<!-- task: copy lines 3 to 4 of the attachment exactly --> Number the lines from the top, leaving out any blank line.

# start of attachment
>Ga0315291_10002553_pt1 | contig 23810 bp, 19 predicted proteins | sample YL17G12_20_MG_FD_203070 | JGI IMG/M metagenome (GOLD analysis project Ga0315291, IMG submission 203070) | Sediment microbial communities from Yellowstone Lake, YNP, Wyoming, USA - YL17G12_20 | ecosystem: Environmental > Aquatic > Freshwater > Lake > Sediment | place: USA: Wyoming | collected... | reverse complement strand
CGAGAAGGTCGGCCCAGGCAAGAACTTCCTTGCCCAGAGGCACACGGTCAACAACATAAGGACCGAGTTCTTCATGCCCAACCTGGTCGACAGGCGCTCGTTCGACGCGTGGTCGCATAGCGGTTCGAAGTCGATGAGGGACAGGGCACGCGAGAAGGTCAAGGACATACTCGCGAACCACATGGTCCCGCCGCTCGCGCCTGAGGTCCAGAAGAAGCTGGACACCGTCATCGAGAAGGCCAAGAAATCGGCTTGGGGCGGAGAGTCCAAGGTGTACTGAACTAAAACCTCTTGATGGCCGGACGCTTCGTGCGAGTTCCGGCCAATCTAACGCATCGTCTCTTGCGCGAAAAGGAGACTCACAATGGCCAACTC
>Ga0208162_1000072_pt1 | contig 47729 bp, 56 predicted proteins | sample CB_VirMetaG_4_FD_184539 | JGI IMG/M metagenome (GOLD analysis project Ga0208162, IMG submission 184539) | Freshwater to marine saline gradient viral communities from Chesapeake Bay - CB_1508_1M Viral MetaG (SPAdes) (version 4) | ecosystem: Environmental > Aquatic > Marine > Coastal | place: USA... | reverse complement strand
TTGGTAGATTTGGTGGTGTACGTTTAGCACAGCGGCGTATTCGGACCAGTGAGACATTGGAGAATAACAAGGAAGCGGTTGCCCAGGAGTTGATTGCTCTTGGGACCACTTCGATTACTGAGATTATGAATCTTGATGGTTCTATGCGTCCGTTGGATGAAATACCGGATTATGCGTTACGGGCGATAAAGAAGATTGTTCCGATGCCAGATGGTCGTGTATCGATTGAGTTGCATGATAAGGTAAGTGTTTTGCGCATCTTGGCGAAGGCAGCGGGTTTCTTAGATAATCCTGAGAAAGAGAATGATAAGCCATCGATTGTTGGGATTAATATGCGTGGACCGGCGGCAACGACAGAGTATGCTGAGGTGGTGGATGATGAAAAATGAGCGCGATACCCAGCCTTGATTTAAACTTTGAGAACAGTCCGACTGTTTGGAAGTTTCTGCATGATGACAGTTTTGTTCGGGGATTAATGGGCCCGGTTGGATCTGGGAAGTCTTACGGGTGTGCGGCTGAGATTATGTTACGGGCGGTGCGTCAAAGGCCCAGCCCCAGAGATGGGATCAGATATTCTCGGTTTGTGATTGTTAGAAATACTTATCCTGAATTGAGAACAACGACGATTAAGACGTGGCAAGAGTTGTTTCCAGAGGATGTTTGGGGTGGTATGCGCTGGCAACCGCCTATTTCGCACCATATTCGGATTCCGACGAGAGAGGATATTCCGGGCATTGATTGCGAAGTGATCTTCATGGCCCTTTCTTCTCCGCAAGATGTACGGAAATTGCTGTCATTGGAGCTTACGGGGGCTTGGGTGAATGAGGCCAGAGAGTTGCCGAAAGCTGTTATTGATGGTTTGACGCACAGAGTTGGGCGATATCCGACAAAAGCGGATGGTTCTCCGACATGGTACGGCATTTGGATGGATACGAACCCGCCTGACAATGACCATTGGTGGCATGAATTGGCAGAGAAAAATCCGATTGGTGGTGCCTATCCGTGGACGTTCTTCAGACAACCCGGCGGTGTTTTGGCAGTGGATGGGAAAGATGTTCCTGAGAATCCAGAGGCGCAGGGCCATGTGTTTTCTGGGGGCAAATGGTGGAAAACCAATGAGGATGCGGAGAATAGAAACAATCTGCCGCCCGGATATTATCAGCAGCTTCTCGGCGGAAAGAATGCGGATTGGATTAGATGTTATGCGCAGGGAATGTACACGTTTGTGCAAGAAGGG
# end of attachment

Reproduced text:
>Ga0208162_1000072_pt1 | contig 47729 bp, 56 predicted proteins | sample CB_VirMetaG_4_FD_184539 | JGI IMG/M metagenome (GOLD analysis project Ga0208162, IMG submission 184539) | Freshwater to marine saline gradient viral communities from Chesapeake Bay - CB_1508_1M Viral MetaG (SPAdes) (version 4) | ecosystem: Environmental > Aquatic > Marine > Coastal | place: USA... | reverse complement strand
TTGGTAGATTTGGTGGTGTACGTTTAGCACAGCGGCGTATTCGGACCAGTGAGACATTGGAGAATAACAAGGAAGCGGTTGCCCAGGAGTTGATTGCTCTTGGGACCACTTCGATTACTGAGATTATGAATCTTGATGGTTCTATGCGTCCGTTGGATGAAATACCGGATTATGCGTTACGGGCGATAAAGAAGATTGTTCCGATGCCAGATGGTCGTGTATCGATTGAGTTGCATGATAAGGTAAGTGTTTTGCGCATCTTGGCGAAGGCAGCGGGTTTCTTAGATAATCCTGAGAAAGAGAATGATAAGCCATCGATTGTTGGGATTAATATGCGTGGACCGGCGGCAACGACAGAGTATGCTGAGGTGGTGGATGATGAAAAATGAGCGCGATACCCAGCCTTGATTTAAACTTTGAGAACAGTCCGACTGTTTGGAAGTTTCTGCATGATGACAGTTTTGTTCGGGGATTAATGGGCCCGGTTGGATCTGGGAAGTCTTACGGGTGTGCGGCTGAGATTATGTTACGGGCGGTGCGTCAAAGGCCCAGCCCCAGAGATGGGATCAGATATTCTCGGTTTGTGATTGTTAGAAATACTTATCCTGAATTGAGAACAACGACGATTAAGACGTGGCAAGAGTTGTTTCCAGAGGATGTTTGGGGTGGTATGCGCTGGCAACCGCCTATTTCGCACCATATTCGGATTCCGACGAGAGAGGATATTCCGGGCATTGATTGCGAAGTGATCTTCATGGCCCTTTCTTCTCCGCAAGATGTACGGAAATTGCTGTCATTGGAGCTTACGGGGGCTTGGGTGAATGAGGCCAGAGAGTTGCCGAAAGCTGTTATTGATGGTTTGACGCACAGAGTTGGGCGATATCCGACAAAAGCGGATGGTTCTCCGACATGGTACGGCATTTGGATGGATACGAACCCGCCTGACAATGACCATTGGTGGCATGAATTGGCAGAGAAAAATCCGATTGGTGGTGCCTATCCGTGGACGTTCTTCAGACAACCCGGCGGTGTTTTGGCAGTGGATGGGAAAGATGTTCCTGAGAATCCAGAGGCGCAGGGCCATGTGTTTTCTGGGGGCAAATGGTGGAAAACCAATGAGGATGCGGAGAATAGAAACAATCTGCCGCCCGGATATTATCAGCAGCTTCTCGGCGGAAAGAATGCGGATTGGATTAGATGTTATGCGCAGGGAATGTACACGTTTGTGCAAGAAGGG